Friends, today we have our first Outrageously Wonderful guest post of the year. Meredith Simonds writes at Plenty Woman, a website for women ready to believe we are everything anxiety says we’re not. We met at the BlogHer conference this summer and I immediately knew I had met a forever friend. Meredith writes honestly about her struggles with anxiety and shares beautiful affirmations and meditations that are an encouragement to your soul. You won’t want to miss a word of today’s post about simple resolutions.
I like to start my New Year’s resolutions in December. Sometimes July, as that’s my birthday month when I’m feeling particularly motivated to convince myself I’m getting better with age.
Starting on resolutions early like this gives me a chance to do a trial run. It’s nice to know you hate doing something before you commit to doing it on January 1.
I also like my New Year’s resolutions to be forgiving. I want to do these things every single day, but if I only do them half the time, it still makes a world of difference.
Three out of the four resolutions on this list are ones that stuck for me this past year, so I can vouch for their simplicity. The fourth is a resolution I’m working toward, but one I believe can be equally user-friendly.
1) Take five minutes to do nothing first thing in the morning
The sooner, the better, I find. Otherwise you risk missing out on that magical space between being asleep and to-do list mode. That said, I do have a pre-zone-out routine: Go to the bathroom. Brush my teeth. Feed the animals. Make myself something hot to drink (which I want to be warm lemon water but more often turns out to be hot chocolate). Relaxing zone-out complete, I ease into my morning journaling, which includes resolution number two…
2) Write down three things you’re grateful for in the morning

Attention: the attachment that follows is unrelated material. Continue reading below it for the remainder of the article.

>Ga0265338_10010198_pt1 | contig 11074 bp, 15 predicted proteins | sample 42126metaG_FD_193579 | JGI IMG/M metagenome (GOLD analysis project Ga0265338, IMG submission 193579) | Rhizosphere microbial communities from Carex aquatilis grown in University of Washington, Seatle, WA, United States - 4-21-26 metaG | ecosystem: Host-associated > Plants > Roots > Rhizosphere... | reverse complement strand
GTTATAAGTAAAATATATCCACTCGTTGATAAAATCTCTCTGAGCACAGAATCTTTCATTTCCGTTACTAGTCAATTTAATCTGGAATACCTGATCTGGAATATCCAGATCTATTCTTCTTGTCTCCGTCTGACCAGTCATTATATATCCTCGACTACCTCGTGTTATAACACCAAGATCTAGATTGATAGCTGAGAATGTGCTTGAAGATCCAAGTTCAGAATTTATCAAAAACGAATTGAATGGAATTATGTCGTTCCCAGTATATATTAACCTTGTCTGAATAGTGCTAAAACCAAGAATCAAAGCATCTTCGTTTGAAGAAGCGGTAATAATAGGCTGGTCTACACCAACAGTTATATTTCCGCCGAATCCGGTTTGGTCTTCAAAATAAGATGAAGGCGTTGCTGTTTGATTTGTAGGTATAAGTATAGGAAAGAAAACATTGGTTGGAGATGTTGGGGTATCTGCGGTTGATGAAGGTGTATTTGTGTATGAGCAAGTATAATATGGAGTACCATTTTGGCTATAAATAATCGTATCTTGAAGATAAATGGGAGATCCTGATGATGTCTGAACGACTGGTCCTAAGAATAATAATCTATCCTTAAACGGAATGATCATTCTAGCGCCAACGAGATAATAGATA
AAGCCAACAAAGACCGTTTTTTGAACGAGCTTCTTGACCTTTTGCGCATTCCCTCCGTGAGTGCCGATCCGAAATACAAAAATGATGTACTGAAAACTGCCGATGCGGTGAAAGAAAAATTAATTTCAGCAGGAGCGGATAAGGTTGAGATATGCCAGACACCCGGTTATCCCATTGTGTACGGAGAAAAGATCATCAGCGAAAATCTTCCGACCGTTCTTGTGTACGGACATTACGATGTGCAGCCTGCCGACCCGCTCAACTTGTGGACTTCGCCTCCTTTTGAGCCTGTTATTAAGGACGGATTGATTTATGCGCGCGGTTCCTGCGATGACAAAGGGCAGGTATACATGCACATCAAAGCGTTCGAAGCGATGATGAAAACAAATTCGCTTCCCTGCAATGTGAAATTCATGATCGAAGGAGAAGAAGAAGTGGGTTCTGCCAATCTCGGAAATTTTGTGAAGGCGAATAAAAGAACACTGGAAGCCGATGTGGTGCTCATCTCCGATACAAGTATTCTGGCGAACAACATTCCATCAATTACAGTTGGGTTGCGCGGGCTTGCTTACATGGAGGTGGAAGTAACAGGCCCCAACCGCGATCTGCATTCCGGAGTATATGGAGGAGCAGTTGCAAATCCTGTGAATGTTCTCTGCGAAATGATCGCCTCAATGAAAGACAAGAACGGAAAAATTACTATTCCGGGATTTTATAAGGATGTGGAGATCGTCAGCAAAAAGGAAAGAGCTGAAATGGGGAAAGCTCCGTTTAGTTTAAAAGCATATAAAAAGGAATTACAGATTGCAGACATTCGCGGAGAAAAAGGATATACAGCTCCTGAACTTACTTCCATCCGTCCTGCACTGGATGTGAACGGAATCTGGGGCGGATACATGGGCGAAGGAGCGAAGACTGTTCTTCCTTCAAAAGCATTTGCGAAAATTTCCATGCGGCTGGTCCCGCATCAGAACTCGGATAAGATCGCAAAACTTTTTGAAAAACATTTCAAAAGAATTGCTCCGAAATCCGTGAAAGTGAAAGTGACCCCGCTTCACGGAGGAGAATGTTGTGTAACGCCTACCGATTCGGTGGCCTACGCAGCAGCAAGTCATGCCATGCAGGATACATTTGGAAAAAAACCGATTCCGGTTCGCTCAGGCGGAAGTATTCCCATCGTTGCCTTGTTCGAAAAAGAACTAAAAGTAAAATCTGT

I write the date. I write the words, “I am grateful for.” And I list three numbered things. Usually, each item is a single word. Sometimes it’s a full sentence. And I feel myself on the verge of writing in full paragraphs. But what I love about it is that: 1) One word is all it takes, 2) I can write all three of them in less than a minute, and 3) I have three good reasons to feel good about my day right away.
3) Charge your phone in another room at night
Winding down in bed at the end of the night is hard enough without my phone right there begging me to check it every 15 minutes. So I’ve started charging my phone in the living room at night. It makes me anxious at first, letting it leave my sight for a full eight hours, but mostly it’s a big relief. The hardest part comes in the morning trying to resist looking at it until after my five-minute zone-out and gratitude journaling. I’m successful about half the time, so it’s going well.
4) Take walks
Of the four resolutions on this list, this is the one I haven’t taken up yet. My social anxiety has me convinced the only time to walk without the threat of running into someone I know (i.e., someone I have to talk to or artfully ignore) is three in the morning, so I’m a little on the fence about this one. But I imagine my walks looking something like this:
I get going long and steady enough for the endorphins to kick in. I meditate to the sound of my feet hitting the ground one after the other and the steady rhythm of my breath to match. I feel the transition that happens somewhere inside all of this of this, where I’m living more in my body and less in my head.
Whether you try these resolutions or come up with some equally forgiving ones of your own, my point is this. There should be no place for the concept of failure in a New Year’s resolution. If you can do better things for yourself every day, wonderful, but please feel equally good about doing better things for yourself 182 ½ days a year.
I absolutely love these simple resolutions and will be making a few of them my own. I started keeping a gratitude log in November of last year and I love the mark that habit has made it on my heart. What resolutions or habits are you starting this new year?
Whatever you do, share your resolution below. I’d love to hear all about it.